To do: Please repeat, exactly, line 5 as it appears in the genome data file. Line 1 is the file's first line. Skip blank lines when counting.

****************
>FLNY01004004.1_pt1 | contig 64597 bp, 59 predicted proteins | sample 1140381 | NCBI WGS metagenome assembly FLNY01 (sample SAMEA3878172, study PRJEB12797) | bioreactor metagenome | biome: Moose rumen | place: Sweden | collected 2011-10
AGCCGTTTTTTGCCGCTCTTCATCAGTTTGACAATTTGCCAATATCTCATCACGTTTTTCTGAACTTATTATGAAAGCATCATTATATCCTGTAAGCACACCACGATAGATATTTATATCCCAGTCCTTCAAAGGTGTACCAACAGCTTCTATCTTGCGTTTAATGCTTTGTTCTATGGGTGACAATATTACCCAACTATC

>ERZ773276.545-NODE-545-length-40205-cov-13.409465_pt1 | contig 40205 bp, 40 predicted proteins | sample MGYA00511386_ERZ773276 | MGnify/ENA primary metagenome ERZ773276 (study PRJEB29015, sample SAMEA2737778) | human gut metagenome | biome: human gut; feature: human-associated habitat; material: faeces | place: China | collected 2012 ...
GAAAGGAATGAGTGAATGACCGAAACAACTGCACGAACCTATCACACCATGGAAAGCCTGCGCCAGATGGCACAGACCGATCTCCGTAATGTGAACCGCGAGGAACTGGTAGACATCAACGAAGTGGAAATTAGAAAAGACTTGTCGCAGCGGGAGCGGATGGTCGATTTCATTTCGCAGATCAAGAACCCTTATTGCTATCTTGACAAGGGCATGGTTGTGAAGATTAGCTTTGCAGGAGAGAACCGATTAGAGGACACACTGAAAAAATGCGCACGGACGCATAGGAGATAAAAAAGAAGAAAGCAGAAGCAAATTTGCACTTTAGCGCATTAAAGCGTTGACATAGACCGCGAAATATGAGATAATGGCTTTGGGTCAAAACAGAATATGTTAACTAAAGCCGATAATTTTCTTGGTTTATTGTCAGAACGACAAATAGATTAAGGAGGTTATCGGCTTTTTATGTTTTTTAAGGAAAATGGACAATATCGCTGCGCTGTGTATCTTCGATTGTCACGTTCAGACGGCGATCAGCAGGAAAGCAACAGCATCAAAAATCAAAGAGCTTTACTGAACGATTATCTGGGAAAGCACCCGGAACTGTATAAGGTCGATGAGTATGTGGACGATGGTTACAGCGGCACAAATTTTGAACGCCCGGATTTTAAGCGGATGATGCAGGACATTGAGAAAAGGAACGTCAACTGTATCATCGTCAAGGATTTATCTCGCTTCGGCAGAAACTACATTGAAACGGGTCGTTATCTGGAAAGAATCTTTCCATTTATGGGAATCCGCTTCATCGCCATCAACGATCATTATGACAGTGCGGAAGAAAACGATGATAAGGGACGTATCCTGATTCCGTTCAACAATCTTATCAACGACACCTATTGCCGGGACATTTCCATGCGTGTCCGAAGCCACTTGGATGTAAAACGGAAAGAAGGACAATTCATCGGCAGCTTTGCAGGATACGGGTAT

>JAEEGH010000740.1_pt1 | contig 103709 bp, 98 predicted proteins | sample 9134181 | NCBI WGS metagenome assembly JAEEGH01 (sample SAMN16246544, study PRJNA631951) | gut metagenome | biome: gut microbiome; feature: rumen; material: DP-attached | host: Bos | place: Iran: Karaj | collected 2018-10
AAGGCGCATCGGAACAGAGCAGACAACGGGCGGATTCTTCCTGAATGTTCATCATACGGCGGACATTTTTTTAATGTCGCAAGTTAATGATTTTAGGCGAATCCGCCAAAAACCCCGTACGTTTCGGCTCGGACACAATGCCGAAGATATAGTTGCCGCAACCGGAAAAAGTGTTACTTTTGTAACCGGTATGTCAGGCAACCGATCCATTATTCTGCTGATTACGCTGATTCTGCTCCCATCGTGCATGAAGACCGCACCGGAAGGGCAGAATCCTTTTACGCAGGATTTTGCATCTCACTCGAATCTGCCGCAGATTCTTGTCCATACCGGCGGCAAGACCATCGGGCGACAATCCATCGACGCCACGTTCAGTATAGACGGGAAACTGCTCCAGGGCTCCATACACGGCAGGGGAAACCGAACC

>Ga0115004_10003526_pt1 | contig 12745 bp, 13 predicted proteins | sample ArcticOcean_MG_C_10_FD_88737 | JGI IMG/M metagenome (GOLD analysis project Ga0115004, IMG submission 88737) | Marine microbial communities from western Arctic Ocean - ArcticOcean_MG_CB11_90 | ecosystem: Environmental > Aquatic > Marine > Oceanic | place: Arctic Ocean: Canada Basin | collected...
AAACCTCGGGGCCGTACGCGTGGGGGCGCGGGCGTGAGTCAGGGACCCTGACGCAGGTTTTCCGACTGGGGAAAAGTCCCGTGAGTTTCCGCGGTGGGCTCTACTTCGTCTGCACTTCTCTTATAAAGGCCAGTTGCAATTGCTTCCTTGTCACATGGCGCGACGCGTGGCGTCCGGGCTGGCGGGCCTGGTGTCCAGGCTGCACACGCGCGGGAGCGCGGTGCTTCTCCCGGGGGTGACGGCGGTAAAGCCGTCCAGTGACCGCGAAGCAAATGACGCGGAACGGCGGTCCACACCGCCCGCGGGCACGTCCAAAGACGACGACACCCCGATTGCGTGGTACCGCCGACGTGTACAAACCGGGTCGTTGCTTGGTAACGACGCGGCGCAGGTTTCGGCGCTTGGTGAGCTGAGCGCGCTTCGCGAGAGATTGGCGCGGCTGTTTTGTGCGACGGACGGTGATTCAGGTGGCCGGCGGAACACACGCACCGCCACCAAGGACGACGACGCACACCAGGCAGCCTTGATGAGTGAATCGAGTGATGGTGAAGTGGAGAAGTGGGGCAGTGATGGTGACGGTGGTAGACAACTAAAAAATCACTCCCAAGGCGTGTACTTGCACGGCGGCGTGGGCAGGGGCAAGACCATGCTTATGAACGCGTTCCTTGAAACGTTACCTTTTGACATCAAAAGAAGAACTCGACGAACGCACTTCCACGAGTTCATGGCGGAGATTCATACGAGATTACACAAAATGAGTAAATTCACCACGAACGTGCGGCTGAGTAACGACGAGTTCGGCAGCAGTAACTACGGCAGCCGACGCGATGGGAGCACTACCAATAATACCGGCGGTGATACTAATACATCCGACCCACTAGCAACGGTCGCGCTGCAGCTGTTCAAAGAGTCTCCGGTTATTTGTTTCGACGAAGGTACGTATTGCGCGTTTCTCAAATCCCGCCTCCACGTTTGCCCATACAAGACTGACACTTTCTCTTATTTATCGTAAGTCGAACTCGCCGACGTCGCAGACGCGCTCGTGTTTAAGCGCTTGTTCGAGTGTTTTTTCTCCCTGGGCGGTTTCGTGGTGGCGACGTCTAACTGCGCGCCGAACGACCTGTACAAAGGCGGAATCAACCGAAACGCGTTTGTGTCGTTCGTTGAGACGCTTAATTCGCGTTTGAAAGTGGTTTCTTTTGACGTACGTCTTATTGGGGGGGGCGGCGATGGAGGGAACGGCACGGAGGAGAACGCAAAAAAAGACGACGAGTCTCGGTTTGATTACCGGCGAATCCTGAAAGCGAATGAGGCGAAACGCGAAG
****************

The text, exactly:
>JAEEGH010000740.1_pt1 | contig 103709 bp, 98 predicted proteins | sample 9134181 | NCBI WGS metagenome assembly JAEEGH01 (sample SAMN16246544, study PRJNA631951) | gut metagenome | biome: gut microbiome; feature: rumen; material: DP-attached | host: Bos | place: Iran: Karaj | collected 2018-10